At the end of the last year we had a request from an existing customer to export the content of a few mailboxes they had hosted on O365 servers. In this O365 PST Export post I would like to share what we have learned and the most appropriate solution in our case.
The customer did not want to get technically involved into this migration. We specified the parameters for the exports and they gave us an admin account for their O365 tenant.
First I would like to point out that the solution or workaround we have used here is only appropriate for a smaller number of mailboxes, since manual interaction is needed.
The whole experience :
Prepare an account on source side with FullAccess to all mailboxes Solution
We have created a migration user in O365 with mailbox and granted FullAccess permission on all mailboxes in the customers O365 tenant.
It is faster to do this via remote-powershell. Connect and enter your credentials :
$ExchangeSession = New-PSSession -ConfigurationName Microsoft.Exchange -ConnectionUri “https://outlook.office365.com/powershell-liveid” -Credential $credential -Authentication “Basic” -AllowRedirection
Once logged in grant FullAccess on all mailboxes to the migration user without Automapping.
Do not activate Automapping because we will use Outlook for a proper O365 pst export.
O365 pst export via GUILearned
To bring it straight to the point. The outcome of this method didn’t fit our needs in any way. An eDisocvery will be performed and the results will be available for download in .pst format.
Unfortunately these .pst files have a folder structure beginning with the mailboxname , one level down you find ( in our case ) an ApplicationDataRoot folder and the Top Of Information Store folder. The real mailbox structure begins here :
It would be confusing to anyyone to adapt these folder structures on the target mailboxes.
Since this method did not provide a real solution I will not go into details on how to make an O365 pst export via GUI.
Connect migration mailbox via Outlook and export mailboxes Solution
This step is the main part of the solution and why I mentioned at the beginning that it is only suitable for few .pst exports. We have connected the mailbox of the migration user via autodiscover and an Outlook 2016 client. This was the host for the evening 😉
The next step was to disable Cached Mode. Outlook should be in online mode to prevent data loss through synchronization issues. This is also the cause for disabling Automapping. Outlook limits the auto mapped delegate mailboxes to 10 ( we had over 20 ). Further would Outlook have been overwhelmed with so many shared mailboxes in online mode.
After this we manually mapped the 1st mailbox to export ( Online Mode ! Important ! ) within the profile of the migration user. You can check the folder sizes on the server via right click on the root of the mapped mailbox > Outlook Datafile Properties. Depending on the size of the source mailbox the O365 pst export can take an extended amount of time. The O365 server provided a good performance in download speeds but some mailboxes were about 18 GB.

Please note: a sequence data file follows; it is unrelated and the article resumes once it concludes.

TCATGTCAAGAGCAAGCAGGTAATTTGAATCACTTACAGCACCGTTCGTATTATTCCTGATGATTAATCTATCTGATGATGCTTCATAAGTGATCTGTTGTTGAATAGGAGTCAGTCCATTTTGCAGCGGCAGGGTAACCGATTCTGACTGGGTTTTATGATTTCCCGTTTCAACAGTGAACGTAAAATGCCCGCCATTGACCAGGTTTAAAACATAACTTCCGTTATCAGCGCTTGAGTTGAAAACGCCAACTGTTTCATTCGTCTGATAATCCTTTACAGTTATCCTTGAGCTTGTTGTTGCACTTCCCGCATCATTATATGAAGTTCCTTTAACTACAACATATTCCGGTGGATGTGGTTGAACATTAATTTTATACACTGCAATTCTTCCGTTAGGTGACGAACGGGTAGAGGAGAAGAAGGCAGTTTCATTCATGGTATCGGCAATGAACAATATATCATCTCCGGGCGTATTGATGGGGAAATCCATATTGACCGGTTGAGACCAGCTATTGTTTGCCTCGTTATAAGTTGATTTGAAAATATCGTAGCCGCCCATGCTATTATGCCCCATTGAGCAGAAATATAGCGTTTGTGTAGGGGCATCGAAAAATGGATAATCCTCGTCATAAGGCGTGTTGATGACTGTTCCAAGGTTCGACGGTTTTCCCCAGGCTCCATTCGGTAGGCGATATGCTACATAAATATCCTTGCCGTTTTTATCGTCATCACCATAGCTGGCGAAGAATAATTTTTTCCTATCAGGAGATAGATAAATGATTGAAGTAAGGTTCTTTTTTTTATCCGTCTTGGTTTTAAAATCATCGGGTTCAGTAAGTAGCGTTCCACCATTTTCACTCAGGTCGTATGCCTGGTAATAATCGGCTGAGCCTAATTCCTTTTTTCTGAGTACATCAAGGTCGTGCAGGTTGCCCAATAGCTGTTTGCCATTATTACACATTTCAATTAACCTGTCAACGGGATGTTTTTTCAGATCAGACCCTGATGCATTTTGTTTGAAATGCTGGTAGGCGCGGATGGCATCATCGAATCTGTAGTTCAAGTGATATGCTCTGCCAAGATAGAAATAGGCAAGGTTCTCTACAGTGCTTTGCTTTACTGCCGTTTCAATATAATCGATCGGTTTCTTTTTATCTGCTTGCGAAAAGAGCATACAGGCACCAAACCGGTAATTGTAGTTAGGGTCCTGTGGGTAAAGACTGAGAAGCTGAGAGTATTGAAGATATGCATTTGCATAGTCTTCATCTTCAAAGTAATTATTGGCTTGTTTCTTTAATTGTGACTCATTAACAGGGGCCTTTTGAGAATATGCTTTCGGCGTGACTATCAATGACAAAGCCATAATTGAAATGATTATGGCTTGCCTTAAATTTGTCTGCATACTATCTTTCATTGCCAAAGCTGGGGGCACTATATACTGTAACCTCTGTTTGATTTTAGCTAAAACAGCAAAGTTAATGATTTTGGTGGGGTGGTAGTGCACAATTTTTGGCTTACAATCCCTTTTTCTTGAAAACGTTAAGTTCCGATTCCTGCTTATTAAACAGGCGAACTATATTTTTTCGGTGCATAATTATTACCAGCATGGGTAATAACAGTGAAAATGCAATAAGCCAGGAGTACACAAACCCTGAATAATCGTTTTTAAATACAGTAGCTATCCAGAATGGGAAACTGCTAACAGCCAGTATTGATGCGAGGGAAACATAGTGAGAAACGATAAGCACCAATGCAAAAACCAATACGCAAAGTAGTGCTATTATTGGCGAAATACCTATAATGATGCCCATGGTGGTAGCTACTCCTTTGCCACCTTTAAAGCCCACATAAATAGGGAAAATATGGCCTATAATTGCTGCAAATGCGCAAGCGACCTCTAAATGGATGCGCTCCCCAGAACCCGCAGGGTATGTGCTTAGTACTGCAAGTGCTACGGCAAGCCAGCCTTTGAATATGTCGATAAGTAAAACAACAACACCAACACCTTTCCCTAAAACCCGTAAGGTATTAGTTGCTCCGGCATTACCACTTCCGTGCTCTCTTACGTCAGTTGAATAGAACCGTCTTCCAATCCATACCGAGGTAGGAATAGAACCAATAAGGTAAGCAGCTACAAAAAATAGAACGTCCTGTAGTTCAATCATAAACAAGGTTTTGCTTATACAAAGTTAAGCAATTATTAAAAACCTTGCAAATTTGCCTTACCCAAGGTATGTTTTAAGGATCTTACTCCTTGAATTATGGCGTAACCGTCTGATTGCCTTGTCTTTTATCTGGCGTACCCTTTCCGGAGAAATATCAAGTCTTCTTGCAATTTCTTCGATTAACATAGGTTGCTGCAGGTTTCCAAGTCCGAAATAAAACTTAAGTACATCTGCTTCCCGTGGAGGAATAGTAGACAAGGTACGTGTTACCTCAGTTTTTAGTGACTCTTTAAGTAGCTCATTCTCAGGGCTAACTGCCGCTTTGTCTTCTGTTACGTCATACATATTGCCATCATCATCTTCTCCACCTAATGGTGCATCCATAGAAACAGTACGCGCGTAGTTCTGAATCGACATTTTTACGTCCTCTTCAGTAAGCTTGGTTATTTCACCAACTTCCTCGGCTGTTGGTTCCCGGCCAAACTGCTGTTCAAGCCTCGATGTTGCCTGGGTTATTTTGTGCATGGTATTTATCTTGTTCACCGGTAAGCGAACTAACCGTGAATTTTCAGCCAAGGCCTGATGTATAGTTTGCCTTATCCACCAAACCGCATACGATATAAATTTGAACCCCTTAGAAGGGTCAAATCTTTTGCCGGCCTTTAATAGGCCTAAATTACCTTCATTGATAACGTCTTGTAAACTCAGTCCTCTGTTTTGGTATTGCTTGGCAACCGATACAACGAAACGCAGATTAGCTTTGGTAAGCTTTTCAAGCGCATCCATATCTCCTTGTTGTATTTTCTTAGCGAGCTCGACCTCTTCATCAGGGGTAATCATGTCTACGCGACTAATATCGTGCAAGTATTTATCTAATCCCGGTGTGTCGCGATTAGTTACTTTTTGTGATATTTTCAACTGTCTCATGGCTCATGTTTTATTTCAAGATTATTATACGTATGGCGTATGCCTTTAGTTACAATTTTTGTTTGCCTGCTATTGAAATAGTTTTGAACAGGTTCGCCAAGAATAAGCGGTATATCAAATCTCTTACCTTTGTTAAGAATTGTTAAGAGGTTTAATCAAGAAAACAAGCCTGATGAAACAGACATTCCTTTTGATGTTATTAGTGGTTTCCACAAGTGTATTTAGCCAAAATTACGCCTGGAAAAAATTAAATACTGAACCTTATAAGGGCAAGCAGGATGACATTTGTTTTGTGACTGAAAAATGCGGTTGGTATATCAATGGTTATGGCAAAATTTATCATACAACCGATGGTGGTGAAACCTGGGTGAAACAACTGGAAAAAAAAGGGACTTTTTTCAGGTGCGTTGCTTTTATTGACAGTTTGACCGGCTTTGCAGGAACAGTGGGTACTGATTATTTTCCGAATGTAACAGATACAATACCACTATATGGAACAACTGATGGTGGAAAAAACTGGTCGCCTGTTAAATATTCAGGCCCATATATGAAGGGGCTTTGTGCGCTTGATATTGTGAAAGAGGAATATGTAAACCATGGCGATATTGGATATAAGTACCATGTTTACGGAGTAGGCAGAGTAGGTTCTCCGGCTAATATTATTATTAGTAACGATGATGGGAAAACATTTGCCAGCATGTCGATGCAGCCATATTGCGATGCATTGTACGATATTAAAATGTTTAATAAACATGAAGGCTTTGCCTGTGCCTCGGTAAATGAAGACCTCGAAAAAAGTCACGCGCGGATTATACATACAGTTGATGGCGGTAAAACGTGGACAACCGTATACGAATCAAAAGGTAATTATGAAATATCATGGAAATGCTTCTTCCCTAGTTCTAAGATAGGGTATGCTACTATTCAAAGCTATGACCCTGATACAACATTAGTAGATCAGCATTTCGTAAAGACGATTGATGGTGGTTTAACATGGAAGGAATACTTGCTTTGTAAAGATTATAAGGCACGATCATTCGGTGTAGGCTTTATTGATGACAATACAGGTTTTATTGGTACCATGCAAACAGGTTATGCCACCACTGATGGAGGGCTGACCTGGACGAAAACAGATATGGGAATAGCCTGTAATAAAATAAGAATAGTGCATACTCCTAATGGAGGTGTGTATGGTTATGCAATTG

We have experienced 2 or 3 connection losses to the O365 server at our first test. The final migration took place on a weekend. There were no further problems then.
Export the O365 mailbox via Outlook to a pst file :
Additionally Export Calendar as PSTSolutionLearned
In our tests we noticed that after an O365 pst export has been imported into the new target mailbox , there were no calendar entries. When querying the import request statistics with -includereport it turns out that all calendar entries have been treated as corrupted items. ( which counts against the bad item limit ). So the mailbox-importrequest needs to be triggered with a high bad item limit and -AcceptLargeDataLoss or the calendar needs to be excluded from the import request.
To only export the calendar repeat the steps shown in the screenshots under point 3. Choose only the the calendar instead of the whole mailbox. When the calendar has sub folders ( what most likely is the case ) keep “Include subfolders” ticked.
We made these exports available for download to to the customer. End users were then able to map only the small calendar pst into their Outlook Client and drag the relevant items into their new mailbox calendar.
Import the O365 PST export to the target mailbox Solution
In compliance with the customer we have chosen to raise the bad limit in the mailbox-importrequest. The detailed import logs were provided to the customer as well. We use the -Priority Emergency switch to prevent an import request from stalling like described here
New-MailboxImportRequest -Name IndivudalMailboxName -BatchName NameOfTheBatch -FilePath \\Server\Folder\NameOfPST.pst -Mailbox TargetMailbox -BadItemLimit 10000 -LargeItemLimit 10000 -AcceptLargeDataloss -priority Emergency
Track the import request with :
Get-MailboxImportRequest -name IndivudalMailboxName | Get-MailboxImportRequestStatistics -IncludeReport | fl report, *transfer*, bad*, *status*,percent*, *failure*
Copy the full report to the clipboard so that you can insert it into a text file :
Get-MailboxImportRequest -name IndivudalMailboxName | Get-MailboxImportRequestStatistics -IncludeReport | fl | clip
Export and Import the next mailboxSolution
Close the mailbox – you just have exported and imported – in Outlook and map the next mailbox into the profile of the migration user. Repeat steps to
I hope this helps should you face the same problem with an O365 pst export.
If you know a more efficient way , where the effort fits the benefit , it would be nice to hear it. I know this is not the most elegant way to do this. But there was no other choice for this small quantity of mailboxes.
Have a nice day !